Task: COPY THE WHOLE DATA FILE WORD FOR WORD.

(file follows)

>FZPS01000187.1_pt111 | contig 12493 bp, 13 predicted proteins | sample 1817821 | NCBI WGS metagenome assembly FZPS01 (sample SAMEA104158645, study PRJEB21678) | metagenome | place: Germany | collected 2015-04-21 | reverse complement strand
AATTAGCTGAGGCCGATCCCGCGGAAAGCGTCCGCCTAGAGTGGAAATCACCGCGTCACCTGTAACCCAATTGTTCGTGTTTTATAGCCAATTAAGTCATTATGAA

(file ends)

>FZPS01000187.1_pt111 | contig 12493 bp, 13 predicted proteins | sample 1817821 | NCBI WGS metagenome assembly FZPS01 (sample SAMEA104158645, study PRJEB21678) | metagenome | place: Germany | collected 2015-04-21 | reverse complement strand
AATTAGCTGAGGCCGATCCCGCGGAAAGCGTCCGCCTAGAGTGGAAATCACCGCGTCACCTGTAACCCAATTGTTCGTGTTTTATAGCCAATTAAGTCATTATGAA